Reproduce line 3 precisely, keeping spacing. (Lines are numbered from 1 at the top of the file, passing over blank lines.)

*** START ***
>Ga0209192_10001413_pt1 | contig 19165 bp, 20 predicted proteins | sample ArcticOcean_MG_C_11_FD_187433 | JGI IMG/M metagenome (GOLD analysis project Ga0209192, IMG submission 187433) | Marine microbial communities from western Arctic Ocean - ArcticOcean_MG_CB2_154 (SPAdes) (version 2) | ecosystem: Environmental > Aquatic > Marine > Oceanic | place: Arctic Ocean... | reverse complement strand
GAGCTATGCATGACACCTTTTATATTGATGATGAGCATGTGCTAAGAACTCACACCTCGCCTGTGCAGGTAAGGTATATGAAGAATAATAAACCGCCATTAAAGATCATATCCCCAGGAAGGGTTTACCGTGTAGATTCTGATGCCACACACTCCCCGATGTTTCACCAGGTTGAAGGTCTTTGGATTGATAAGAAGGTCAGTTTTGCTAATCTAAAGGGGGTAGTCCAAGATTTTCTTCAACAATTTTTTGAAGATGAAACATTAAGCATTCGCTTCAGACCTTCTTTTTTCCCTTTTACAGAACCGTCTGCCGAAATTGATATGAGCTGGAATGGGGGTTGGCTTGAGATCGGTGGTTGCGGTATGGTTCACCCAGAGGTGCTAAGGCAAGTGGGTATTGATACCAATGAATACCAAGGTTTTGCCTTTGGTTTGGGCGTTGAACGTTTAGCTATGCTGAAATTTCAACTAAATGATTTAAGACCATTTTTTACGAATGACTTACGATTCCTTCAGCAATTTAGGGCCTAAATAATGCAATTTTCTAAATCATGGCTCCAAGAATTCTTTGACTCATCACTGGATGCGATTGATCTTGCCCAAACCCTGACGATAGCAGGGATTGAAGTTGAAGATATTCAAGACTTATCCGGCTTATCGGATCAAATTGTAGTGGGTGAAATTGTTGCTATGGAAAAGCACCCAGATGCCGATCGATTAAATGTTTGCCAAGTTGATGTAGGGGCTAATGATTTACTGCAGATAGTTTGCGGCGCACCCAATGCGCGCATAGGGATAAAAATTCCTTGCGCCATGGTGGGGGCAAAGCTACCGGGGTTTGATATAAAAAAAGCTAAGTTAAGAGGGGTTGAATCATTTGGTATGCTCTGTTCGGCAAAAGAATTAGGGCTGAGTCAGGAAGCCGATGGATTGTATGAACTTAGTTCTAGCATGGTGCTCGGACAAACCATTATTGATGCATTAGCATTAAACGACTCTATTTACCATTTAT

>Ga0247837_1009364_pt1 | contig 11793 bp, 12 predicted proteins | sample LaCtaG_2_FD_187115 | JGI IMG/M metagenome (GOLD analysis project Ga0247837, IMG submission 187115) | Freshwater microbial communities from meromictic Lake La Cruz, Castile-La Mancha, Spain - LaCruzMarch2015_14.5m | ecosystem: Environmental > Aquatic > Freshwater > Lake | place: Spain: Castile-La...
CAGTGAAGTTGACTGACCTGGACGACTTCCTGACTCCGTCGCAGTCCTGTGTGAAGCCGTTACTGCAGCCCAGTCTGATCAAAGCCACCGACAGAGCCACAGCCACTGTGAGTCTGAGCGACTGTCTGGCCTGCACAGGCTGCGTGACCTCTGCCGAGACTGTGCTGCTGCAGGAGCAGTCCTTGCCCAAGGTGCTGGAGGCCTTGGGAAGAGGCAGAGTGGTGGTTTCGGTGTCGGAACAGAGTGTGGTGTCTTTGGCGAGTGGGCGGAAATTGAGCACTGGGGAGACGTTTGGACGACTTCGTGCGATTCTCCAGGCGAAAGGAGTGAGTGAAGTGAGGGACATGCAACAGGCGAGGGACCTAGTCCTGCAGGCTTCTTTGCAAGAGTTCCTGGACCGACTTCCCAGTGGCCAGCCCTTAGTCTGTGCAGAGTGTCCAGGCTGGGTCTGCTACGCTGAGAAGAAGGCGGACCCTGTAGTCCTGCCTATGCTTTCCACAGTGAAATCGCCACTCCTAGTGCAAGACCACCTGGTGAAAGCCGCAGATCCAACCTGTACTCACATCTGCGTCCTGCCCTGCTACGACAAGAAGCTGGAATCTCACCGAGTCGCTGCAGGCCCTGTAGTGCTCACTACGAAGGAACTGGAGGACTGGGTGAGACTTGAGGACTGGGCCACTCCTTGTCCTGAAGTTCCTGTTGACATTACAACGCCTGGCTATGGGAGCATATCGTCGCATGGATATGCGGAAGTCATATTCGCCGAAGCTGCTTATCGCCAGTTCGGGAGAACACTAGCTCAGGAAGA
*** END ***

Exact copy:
>Ga0247837_1009364_pt1 | contig 11793 bp, 12 predicted proteins | sample LaCtaG_2_FD_187115 | JGI IMG/M metagenome (GOLD analysis project Ga0247837, IMG submission 187115) | Freshwater microbial communities from meromictic Lake La Cruz, Castile-La Mancha, Spain - LaCruzMarch2015_14.5m | ecosystem: Environmental > Aquatic > Freshwater > Lake | place: Spain: Castile-La...